When asked if the establishment of clinical trial registries would help address the problem of publication bias, Dr Rennie said that "it can't but make a difference." But he added with skepticism that it would be difficult to achieve full disclosure. "It is certain that the drug industry will do everything to not make [the clinical trials registry] happen."
In 2005, the World Health Organ?ization (WHO) announced that it had started a project to improve ?clinical trial registration. An-Wen Chan, MD, DPhil, scientific officer with the Inter?national Clini?cal Trials Registry Platform (ICTRP), Geneva, Switzer?land, explained that while the WHO is not creating its own registry, it has taken other steps. "The ICTRP was established in re?sponse to a resolution pas?sed by the World Health As?sembly, calling on the WHO to establish a voluntary plat?form to link clinical trials registers to ensure a single point of access and the unambiguous identification of trials with a view to enhancing access to information by patients, families, patient groups, and others. The ICTRP is developing in?ternational standards for trial registration to ensure that information about all trials is publicly disclosed," Dr Chan said.
To enable clinical trial registration online, the ICTRP "will also be launching a search portal to retrieve information about trials across multiple ?registers," Dr Chan added, noting that disclosing results for all existing trials, even those that remain un?pub?lished, will provide public access to the complete body of research know?ledge, and help prevent publication bias.
The pharmaceutical industry has also begun supporting the use of clinical trial registries. In 2005, several international pharmaceutical organizations, including the European Federation of Pharm?a?ceutical Industries and Associations, the Pharmaceutical Research and Manu?facturers of America (PhRMA), the International Federation of Pharm?a?ceutical Manufacturers Association, and the Japanese Pharmaceutical Manu?facturers Association, added their support for universal clinical trial registration, primarily of phase 3 trials.
Clinical trials information
Database of the National Institutes of
Health, National Library of Medicine
The World Health Organization's
internal clinical trials registry
Database established by PhRMA for
voluntary trial results registration
Commercial clinical trials listing service
Information about Eli Lilly-sponsored trials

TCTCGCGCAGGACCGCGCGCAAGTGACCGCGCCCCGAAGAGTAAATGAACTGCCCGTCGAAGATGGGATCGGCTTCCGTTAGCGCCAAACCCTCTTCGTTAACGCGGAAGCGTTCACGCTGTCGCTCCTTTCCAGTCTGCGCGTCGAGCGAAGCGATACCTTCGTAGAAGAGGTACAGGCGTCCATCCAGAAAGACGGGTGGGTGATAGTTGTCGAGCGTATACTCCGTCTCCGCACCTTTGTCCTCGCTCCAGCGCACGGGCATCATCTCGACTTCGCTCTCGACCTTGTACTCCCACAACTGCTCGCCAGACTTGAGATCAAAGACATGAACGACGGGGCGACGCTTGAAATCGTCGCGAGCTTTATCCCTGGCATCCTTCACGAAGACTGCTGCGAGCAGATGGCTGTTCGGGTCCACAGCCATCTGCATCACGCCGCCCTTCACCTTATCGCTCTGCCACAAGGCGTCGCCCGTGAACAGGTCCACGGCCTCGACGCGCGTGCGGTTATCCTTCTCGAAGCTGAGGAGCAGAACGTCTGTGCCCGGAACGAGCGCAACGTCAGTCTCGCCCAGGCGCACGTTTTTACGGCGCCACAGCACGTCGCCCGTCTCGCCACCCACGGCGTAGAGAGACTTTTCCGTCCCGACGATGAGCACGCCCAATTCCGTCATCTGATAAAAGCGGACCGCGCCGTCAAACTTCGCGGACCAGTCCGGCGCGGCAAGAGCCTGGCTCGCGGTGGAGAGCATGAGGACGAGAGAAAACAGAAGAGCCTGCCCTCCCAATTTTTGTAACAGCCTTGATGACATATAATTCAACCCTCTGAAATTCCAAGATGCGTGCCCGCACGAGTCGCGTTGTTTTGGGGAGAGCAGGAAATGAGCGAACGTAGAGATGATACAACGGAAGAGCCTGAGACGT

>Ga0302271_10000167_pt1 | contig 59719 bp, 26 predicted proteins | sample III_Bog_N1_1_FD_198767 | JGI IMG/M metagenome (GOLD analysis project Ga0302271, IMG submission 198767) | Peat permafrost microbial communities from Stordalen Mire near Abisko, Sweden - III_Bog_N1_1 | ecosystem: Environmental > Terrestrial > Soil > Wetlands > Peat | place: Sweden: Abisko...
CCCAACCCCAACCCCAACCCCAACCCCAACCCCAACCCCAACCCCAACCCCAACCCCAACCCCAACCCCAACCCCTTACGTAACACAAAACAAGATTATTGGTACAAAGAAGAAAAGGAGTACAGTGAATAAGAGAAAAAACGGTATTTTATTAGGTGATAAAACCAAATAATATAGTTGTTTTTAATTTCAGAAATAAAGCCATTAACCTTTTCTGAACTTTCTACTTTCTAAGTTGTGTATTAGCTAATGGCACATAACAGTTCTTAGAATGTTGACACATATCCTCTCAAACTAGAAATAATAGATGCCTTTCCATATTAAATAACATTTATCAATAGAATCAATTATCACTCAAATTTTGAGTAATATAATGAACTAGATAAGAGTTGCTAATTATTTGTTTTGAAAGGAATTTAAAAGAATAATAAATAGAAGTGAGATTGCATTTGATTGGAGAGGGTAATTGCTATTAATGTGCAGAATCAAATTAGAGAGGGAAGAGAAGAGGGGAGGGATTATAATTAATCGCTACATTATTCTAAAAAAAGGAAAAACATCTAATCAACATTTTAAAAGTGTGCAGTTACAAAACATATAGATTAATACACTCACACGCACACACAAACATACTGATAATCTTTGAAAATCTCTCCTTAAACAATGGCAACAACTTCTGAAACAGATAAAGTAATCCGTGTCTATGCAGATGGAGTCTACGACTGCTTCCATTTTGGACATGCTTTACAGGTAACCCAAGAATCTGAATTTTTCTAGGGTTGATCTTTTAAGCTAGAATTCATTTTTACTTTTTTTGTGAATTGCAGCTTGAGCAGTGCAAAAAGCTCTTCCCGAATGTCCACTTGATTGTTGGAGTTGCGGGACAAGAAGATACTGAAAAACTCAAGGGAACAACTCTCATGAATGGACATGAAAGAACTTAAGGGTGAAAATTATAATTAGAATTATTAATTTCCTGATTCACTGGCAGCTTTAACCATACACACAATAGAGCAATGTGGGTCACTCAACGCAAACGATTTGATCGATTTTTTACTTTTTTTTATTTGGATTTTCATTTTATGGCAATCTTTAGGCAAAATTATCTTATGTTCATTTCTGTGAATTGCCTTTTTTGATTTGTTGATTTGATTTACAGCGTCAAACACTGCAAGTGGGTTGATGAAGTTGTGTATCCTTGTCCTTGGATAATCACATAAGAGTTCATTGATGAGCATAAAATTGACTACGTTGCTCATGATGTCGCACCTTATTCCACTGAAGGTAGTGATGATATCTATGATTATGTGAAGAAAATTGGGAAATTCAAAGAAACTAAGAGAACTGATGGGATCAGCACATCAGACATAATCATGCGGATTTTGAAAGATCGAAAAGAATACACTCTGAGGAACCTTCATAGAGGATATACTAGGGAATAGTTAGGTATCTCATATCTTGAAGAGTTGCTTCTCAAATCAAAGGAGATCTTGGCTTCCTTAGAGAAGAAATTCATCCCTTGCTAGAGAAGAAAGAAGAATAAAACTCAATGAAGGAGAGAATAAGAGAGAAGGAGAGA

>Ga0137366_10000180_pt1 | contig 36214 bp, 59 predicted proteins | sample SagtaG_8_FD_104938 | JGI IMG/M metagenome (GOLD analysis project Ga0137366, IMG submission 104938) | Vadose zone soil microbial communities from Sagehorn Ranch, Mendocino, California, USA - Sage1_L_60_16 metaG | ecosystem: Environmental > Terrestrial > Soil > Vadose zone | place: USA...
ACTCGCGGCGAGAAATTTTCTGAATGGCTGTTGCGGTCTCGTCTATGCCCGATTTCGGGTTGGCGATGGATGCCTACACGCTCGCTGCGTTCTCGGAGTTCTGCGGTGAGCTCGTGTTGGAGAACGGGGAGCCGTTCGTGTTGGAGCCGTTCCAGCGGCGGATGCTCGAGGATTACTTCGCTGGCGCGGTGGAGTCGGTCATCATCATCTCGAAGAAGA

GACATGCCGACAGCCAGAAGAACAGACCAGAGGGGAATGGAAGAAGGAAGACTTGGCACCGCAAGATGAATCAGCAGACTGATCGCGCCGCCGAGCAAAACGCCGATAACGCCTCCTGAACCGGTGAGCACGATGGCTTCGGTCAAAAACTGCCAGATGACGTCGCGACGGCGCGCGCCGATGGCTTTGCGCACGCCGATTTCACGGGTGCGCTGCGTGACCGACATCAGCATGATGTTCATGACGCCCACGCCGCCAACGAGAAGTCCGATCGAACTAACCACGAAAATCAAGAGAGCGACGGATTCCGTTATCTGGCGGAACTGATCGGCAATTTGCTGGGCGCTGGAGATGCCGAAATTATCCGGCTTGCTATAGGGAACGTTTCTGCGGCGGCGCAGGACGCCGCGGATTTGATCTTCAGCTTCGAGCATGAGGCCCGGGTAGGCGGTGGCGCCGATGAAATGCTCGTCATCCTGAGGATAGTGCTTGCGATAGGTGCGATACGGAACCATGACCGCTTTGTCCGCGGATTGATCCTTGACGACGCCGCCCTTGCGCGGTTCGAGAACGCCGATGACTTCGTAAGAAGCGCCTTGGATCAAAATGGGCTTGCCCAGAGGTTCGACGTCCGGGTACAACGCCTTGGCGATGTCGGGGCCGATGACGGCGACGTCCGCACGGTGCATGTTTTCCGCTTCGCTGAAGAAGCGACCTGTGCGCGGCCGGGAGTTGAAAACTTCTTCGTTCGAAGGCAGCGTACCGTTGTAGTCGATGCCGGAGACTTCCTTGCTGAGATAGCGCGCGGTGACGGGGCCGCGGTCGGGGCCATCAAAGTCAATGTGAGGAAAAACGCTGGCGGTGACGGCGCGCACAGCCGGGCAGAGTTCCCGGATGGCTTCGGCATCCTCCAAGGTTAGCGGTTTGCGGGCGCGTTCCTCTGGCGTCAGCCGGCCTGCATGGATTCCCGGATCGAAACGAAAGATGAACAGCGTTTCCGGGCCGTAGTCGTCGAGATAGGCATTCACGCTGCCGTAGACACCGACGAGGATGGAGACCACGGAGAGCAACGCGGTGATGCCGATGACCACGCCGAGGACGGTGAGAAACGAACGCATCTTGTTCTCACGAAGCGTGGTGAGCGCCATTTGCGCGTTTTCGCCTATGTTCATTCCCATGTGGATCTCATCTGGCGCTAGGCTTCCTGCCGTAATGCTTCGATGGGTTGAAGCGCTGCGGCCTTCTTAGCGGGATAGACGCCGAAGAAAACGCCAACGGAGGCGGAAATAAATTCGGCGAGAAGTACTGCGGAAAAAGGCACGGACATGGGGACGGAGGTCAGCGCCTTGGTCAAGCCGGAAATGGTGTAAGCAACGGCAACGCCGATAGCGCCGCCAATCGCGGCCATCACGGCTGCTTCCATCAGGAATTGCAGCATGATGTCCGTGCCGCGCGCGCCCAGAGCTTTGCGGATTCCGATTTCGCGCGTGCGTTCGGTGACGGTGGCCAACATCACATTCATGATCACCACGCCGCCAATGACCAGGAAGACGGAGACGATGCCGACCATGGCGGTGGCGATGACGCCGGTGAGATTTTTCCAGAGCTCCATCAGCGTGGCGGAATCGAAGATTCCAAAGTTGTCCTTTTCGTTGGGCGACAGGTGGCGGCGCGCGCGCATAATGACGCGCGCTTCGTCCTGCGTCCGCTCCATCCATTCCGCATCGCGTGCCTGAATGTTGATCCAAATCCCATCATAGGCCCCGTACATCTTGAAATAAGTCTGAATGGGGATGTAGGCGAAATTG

Information about Roche-sponsored trials
Alan Goldhammer, MD, associate vice president for regulatory affairs at PhRMA?the US trade organization representing the pharmaceutical industry?explained why the organization is focusing on registration of phase 3 trials rather than phase 1 and 2 trials. "We do not support the registration of all trials. They don't help us shape medical practice. We don't see any reason to register [phase 1 and phase 2] trials," he said.
Jeff Trewitt, a spokesperson for PhRMA, supported the industry's push to register primarily phase 3 trials. "Our belief is that phase 3 is the most comprehensive testing in which everything is thoroughly evaluated." He pointed out that member pharmaceutical companies have registered trials of >230 drugs at www.ClinicalStudyResults.org?the site established by PhRMA for voluntary clinical trials registration.
"You Can't Hide Later On"
Dennis Dixon, PhD, president of the Society for Clinical Trials (SCT), suggests that voluntary clinical trials registration does not go far enough. Dr Dixon believes that all trials should be registered, to make research results available to everyone. He emphasized that federal legislation requiring the registration of all clinical trials is the most effective way to accomplish this goal. The SCT is currently advocating for such federal legislation.
As the effort to register more clinical trials moves forward, Dr Koren expressed his belief that widespread clinical trials registration will substantially decrease publication bias in the future. With most major journals beginning to require trial registration for publication, "it will be the first time you cannot hide later on." This transparency could be good for all of us?physicians, re?sear?ch?ers, and patients?who want to know the truth about scientific research and to allow physicians to prescribe medications with complete knowledge of trial results, both positive and negative.